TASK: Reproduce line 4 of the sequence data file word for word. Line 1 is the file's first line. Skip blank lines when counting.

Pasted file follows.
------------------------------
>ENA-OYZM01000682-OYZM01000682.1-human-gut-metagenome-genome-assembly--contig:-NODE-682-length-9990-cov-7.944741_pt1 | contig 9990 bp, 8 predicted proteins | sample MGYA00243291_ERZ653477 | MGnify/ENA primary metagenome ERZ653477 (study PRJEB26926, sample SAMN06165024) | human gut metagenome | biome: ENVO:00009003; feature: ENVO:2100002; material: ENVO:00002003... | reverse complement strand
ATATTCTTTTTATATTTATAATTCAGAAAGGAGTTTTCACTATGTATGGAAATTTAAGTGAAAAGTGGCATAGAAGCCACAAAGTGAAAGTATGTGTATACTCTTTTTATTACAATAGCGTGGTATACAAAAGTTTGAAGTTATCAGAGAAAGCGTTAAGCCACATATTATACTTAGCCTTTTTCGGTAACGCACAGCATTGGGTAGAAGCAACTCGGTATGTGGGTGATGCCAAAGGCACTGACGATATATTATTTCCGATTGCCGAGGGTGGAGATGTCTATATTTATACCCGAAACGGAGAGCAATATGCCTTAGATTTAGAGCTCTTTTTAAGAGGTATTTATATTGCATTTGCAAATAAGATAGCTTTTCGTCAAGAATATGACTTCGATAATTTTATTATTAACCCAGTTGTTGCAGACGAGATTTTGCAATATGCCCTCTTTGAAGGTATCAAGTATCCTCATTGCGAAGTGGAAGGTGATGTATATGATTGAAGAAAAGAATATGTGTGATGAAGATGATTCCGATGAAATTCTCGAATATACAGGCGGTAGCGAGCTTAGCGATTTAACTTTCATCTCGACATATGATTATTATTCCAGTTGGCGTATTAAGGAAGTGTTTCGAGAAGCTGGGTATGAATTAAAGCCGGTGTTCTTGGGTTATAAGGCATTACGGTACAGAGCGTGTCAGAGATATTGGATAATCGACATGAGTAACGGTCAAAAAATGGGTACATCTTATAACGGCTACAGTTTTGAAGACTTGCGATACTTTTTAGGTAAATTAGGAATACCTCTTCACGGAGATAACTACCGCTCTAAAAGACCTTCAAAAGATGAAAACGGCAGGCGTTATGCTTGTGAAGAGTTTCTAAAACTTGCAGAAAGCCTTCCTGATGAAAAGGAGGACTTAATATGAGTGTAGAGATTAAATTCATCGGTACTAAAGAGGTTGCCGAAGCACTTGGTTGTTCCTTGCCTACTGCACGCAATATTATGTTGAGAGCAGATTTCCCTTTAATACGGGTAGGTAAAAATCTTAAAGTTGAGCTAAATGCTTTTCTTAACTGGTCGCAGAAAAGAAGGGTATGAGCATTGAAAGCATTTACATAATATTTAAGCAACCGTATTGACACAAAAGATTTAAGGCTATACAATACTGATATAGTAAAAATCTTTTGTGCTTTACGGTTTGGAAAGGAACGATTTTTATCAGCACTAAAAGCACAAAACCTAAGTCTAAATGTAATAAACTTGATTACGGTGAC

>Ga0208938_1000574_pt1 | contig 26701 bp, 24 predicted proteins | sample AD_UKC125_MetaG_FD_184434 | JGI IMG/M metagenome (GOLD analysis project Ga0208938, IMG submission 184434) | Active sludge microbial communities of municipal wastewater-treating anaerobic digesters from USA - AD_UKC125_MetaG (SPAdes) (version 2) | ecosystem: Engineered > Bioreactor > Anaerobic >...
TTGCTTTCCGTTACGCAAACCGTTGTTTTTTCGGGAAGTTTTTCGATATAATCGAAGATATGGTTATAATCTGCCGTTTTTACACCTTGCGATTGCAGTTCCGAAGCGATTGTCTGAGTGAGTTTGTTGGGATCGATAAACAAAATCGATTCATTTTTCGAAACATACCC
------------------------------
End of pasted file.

TTGCTTTCCGTTACGCAAACCGTTGTTTTTTCGGGAAGTTTTTCGATATAATCGAAGATATGGTTATAATCTGCCGTTTTTACACCTTGCGATTGCAGTTCCGAAGCGATTGTCTGAGTGAGTTTGTTGGGATCGATAAACAAAATCGATTCATTTTTCGAAACATACCC